(II) impairs a resident's breathing by putting pressure on the resident's torso;

        (III) interferes with a resident's ability to communicate;

        (IV) extends a resident's muscle groups away from each other;

        (V) uses hyperextension of joints on a resident; or

        (VI) uses pressure points or pain on a resident;

      (ii) for disciplinary purposes, that is, as retaliation or retribution;

      (iii) for the convenience of staff or other residents; or

      (iv) as a substitute for effective treatment or habilitation.

    (B) A facility may use a restraint:

      (i) in a behavioral emergency;

      (ii) as an intervention in a behavior therapy program that addresses inappropriate behavior exhibited voluntarily by a resident;

      (iii) during a medical or dental procedure if necessary to protect the resident or others and as a follow-up after a medical or dental procedure or following an injury to promote the healing of wounds;

      (iv) to protect the resident from involuntary self-injury; or

      (v) to provide postural support to the resident or to assist the resident in obtaining and maintaining normative bodily functioning.

    (C) In order to decrease the frequency of the use of restraint and to minimize the risk of harm to a resident, a facility must ensure that the IDT:

      (i) with the participation of a physician, or a physician assistant or an advanced practice nurse acting within the scope of his or her practice, identifies:

        (I) the resident's known physical or medical conditions that might constitute a risk to the resident during the use of restraint;

        (II) the resident's ability to communicate; and

        (III) other factors that must be taken into account if the use of restraint is considered, including the resident's:

          (-a-) cognitive functioning level;

          (-b-) height;

          (-c-) weight;

          (-d-) emotional condition (including whether a resident has a history of having been physically or sexually abused); and

          (-e-) age;

      (ii) documents the conditions and factors identified in accordance with clause (i) of this subparagraph, and, as applicable, limitations on specific restraint techniques or mechanical restraint devices in the resident's record; and

      (iii) reviews and updates with a physician, physician assistant, or licensed nurse, at least annually or when a condition or factor documented in accordance with clause (ii) of this subparagraph changes significantly, information in the resident's record related to the identified condition, factor, or limitation.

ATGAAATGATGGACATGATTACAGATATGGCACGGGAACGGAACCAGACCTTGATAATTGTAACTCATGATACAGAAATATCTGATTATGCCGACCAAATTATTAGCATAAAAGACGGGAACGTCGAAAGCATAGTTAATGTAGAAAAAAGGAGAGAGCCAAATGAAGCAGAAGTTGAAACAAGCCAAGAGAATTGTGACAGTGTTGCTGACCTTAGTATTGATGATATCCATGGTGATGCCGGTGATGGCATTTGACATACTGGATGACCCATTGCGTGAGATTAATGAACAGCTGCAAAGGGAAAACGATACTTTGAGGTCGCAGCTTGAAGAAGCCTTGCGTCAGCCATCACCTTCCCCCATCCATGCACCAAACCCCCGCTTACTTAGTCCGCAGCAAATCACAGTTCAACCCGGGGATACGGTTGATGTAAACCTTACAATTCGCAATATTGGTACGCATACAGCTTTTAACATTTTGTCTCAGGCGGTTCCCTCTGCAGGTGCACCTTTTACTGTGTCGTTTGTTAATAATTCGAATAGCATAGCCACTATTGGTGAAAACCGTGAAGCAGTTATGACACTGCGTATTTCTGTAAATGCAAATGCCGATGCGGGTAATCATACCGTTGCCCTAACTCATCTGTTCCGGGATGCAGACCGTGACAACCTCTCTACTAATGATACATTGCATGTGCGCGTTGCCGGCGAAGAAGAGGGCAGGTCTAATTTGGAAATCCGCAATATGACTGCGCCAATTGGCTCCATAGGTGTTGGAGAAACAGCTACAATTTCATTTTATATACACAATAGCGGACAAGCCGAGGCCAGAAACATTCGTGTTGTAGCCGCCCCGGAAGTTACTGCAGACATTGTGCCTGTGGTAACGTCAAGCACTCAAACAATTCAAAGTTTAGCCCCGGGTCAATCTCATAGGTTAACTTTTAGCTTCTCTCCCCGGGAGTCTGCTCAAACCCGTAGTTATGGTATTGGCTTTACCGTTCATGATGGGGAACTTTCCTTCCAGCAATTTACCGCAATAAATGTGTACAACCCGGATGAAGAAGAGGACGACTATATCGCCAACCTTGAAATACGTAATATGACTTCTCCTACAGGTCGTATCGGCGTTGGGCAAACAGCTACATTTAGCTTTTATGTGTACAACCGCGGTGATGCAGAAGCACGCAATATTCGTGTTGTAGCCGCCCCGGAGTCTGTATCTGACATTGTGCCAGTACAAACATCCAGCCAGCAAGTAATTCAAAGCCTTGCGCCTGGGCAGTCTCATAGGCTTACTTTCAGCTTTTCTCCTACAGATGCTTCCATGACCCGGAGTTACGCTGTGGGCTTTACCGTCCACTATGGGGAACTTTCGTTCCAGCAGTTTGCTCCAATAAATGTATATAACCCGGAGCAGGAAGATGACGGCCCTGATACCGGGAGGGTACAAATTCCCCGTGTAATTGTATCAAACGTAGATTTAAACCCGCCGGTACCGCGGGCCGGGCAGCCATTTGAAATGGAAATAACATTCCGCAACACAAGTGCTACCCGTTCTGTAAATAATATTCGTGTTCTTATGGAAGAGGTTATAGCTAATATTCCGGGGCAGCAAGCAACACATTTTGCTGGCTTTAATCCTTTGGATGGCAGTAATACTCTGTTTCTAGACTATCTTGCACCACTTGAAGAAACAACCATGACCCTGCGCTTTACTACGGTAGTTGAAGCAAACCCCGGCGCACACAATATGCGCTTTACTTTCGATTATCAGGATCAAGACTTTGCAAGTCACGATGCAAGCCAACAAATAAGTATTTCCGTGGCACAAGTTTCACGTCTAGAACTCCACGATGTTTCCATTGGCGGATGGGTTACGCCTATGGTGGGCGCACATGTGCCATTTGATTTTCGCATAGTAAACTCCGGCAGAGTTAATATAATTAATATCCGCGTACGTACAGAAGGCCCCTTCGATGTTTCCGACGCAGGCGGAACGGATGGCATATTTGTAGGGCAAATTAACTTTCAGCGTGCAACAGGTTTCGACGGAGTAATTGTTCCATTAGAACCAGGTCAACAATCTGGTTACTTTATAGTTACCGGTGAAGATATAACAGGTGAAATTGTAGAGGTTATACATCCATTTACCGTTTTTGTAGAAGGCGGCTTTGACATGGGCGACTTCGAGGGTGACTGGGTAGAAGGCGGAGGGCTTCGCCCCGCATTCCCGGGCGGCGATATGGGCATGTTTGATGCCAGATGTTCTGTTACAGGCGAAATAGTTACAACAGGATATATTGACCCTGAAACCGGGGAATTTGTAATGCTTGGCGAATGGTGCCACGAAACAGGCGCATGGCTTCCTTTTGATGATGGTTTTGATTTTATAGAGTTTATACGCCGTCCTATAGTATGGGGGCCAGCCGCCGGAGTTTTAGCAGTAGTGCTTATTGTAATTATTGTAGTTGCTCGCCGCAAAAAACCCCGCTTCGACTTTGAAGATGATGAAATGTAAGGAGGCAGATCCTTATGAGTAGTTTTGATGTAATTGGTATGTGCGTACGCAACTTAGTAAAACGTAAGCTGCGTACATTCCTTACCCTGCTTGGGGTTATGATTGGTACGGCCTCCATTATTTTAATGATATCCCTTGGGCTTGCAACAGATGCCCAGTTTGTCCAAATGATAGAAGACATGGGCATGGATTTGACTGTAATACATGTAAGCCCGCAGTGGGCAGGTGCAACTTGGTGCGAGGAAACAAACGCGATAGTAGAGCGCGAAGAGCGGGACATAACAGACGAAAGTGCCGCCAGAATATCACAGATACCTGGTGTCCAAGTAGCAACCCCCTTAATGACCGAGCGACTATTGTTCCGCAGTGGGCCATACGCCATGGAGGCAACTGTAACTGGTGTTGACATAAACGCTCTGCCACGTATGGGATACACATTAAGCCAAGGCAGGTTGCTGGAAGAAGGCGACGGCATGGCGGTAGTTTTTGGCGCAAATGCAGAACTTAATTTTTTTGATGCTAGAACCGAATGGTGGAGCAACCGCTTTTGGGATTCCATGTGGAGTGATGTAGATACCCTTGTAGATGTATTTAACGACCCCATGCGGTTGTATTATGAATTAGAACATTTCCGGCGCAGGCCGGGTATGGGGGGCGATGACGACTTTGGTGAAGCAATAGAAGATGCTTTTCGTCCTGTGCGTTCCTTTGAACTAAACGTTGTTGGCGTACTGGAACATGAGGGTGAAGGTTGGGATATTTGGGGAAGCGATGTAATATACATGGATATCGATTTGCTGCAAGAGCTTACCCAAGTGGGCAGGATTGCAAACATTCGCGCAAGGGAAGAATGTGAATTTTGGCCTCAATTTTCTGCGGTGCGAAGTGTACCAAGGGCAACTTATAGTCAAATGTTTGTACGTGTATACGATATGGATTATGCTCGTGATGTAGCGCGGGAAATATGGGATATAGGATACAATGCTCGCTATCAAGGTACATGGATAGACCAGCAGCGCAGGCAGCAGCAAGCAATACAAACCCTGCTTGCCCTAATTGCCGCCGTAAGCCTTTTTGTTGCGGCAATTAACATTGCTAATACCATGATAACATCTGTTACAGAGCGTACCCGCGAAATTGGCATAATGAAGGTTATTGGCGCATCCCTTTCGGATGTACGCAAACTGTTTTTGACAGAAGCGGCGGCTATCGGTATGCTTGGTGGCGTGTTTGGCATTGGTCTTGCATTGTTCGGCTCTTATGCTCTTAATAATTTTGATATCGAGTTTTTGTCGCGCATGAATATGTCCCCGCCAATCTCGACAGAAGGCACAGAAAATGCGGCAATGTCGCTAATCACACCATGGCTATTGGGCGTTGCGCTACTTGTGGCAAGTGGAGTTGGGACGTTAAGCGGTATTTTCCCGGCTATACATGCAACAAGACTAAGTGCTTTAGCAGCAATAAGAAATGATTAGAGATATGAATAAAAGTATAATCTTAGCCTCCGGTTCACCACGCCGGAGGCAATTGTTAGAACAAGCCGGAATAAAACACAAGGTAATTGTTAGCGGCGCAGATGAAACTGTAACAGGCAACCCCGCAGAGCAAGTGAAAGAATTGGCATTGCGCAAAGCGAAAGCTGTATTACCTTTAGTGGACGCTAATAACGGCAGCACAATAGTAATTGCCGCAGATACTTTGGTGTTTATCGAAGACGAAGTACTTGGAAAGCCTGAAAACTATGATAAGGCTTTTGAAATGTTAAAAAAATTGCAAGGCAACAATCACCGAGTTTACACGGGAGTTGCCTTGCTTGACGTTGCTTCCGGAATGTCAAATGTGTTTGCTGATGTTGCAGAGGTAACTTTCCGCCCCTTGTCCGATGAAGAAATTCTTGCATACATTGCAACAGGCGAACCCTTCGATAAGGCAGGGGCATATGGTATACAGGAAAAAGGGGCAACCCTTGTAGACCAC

(D) If a facility restrains a resident as provided in subparagraph (B) of this paragraph, the facility must:

      (i) take into account the conditions, factors, and limitations on specific restraint techniques or mechanical restraint devices documented in accordance with subparagraph (C)(ii) and (iii) of this paragraph;

      (ii) use the minimal amount of force or pressure that is reasonable and necessary to ensure the safety of the resident and others;

      (iii) safeguard the resident's dignity, privacy, and well-being; and

      (iv) not secure the resident to a stationary object while the resident is in a standing position.

    (E) If a facility uses a restraint in a circumstance described in subparagraph (B)(i) or (ii) of this paragraph:

      (i) the facility may only use a personal hold in which the resident's limbs are held close to the body to limit or prevent movement and that does not violate the provisions of subparagraph (A)(i) of this paragraph; and

      (ii) if a resident rolls into a prone or supine position during restraint, the facility must transition the resident to a side, sitting, or standing position as soon as possible. A facility may only use a prone or supine hold:

        (I) as a transitional hold, and only for the shortest period of time necessary to ensure the protection of the resident or others;

        (II) as a last resort, when other less restrictive interventions have proven to be ineffective; and

        (III) except in a small facility, when an observer who is trained to identify risks associated with positional, compression, or restraint asphyxiation and with prone and supine holds is ensuring that the resident's breathing is not impaired.